The fossil record shows long periods of stasis, but evolution predicts constant and gradual change.
Darwin seems to have expected constant and gradual change, which he believed failed to materialize because of the spottiness of the fossil record, but his expectations in this particular respect have been generally (though not universally) disconfirmed as more fossil evidence has come in. What does this mean for evolutionary biology? It does not mean that evolution has not occurred or that evolution does not proceed by the mechanisms Darwin thought. Rather, it shows that Darwin did not completely understand the operation of natural selection in the wild. This is not a very harsh criticism against him, because even though natural selection is a very simple principle, the system in which it operates in the wild is extraordinarily complex.
In any case, the operation of natural selection is consistent with long periods of stasis in the fossil record. Although natural selection acts constantly, and populations therefore change constantly, net stasis in the environment can mean that natural selection drives a population first one way and then the other, so that the average makeup of the population over a long period of time remains approximately constant. It is usually when significant long-term changes in the environment occur, and when populations go through a number of bottlenecks, that we see change, and many times this occurs in a much shorter period of time than the time of stasis.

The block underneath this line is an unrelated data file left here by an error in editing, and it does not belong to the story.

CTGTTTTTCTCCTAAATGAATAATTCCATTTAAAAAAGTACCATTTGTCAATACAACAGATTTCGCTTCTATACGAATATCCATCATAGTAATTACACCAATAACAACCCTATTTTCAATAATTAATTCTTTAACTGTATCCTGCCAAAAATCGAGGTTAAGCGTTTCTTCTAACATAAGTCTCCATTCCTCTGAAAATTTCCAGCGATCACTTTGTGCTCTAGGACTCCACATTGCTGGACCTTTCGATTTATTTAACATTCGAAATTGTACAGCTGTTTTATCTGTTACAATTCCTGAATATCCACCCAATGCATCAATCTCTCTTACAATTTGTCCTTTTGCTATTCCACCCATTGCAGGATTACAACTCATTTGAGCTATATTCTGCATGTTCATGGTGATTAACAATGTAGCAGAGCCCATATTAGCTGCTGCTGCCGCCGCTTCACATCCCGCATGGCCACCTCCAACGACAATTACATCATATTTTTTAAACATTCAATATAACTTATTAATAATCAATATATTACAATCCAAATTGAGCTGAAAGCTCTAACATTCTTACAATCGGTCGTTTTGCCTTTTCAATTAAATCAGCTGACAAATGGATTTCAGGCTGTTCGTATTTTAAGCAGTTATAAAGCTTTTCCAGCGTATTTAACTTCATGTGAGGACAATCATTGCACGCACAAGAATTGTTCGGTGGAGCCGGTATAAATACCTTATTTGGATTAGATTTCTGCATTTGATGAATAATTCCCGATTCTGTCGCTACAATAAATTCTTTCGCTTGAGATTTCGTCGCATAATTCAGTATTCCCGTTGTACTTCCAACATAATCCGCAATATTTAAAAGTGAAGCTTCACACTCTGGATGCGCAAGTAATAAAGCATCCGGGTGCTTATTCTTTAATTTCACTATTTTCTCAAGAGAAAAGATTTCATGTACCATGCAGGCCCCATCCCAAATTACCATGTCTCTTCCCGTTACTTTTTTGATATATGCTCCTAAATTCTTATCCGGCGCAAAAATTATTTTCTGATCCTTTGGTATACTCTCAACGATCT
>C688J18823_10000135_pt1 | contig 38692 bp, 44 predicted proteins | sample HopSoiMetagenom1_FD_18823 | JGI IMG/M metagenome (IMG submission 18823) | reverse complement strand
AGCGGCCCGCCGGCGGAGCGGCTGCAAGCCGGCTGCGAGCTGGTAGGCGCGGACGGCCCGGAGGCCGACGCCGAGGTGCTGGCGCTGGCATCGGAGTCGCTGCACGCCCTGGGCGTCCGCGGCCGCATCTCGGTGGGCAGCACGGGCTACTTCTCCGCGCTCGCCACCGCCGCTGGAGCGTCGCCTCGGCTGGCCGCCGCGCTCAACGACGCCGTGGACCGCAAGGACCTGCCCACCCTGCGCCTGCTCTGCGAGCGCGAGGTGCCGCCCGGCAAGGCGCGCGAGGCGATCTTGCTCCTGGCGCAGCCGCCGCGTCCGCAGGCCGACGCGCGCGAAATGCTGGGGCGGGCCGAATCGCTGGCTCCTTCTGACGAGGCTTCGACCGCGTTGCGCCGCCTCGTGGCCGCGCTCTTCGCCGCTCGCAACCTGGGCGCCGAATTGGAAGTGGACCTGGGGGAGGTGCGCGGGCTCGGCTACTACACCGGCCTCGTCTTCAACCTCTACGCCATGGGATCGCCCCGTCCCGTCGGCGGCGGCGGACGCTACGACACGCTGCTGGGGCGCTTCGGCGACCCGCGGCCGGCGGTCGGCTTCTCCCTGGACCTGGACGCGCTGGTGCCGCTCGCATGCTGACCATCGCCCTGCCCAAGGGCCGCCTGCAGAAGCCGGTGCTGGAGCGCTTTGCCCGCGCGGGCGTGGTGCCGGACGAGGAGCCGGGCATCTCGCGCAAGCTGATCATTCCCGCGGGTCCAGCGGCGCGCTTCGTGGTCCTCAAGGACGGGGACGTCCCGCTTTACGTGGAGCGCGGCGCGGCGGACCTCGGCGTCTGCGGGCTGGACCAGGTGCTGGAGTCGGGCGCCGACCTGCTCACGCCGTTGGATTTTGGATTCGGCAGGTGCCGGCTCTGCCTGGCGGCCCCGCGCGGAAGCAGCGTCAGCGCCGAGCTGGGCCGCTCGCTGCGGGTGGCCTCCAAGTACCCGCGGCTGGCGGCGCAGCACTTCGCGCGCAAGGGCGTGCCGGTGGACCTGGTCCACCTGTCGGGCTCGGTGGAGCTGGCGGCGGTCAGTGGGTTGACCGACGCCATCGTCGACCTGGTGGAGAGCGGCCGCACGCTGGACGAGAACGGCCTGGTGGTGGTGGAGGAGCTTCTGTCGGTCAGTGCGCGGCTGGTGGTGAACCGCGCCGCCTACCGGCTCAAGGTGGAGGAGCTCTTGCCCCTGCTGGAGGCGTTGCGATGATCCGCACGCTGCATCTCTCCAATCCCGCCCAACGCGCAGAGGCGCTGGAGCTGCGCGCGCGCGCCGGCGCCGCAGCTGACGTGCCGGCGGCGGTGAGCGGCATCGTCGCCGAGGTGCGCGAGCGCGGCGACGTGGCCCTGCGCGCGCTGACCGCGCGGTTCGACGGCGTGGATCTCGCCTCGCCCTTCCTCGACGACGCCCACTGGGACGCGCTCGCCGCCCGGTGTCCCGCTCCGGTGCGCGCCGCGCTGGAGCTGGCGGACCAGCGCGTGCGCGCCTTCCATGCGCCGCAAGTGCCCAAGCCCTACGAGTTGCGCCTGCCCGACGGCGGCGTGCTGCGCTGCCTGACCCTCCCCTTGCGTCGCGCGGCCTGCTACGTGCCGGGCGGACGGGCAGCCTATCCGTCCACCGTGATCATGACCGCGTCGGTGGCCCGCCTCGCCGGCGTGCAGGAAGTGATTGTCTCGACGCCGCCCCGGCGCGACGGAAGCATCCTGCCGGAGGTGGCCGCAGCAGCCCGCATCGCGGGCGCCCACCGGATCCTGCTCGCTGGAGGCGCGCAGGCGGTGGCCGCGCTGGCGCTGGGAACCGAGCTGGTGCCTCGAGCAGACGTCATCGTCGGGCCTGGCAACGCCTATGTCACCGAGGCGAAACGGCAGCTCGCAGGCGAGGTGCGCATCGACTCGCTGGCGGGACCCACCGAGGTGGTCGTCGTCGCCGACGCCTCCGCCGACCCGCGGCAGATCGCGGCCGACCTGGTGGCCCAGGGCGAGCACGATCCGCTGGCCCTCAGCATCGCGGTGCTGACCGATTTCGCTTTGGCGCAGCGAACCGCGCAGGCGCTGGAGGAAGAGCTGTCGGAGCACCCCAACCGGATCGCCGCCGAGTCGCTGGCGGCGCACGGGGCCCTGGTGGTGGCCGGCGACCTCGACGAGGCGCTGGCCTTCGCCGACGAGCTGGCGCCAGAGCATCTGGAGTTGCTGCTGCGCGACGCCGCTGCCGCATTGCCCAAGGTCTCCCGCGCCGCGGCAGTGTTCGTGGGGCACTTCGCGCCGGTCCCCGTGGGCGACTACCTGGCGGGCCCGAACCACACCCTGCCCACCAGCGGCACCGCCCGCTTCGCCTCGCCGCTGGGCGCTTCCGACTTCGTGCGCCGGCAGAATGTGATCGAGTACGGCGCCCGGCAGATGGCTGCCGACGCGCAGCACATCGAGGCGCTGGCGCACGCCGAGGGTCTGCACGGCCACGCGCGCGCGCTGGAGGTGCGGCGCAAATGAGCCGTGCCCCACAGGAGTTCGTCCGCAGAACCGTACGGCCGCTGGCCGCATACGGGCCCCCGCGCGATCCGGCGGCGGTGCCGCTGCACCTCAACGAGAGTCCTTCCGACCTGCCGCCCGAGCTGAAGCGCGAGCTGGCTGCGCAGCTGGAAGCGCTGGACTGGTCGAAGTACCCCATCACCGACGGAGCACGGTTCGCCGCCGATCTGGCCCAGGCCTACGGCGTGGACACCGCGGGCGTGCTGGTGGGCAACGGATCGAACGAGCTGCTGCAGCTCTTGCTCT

Last updated: 21 Mar 2008
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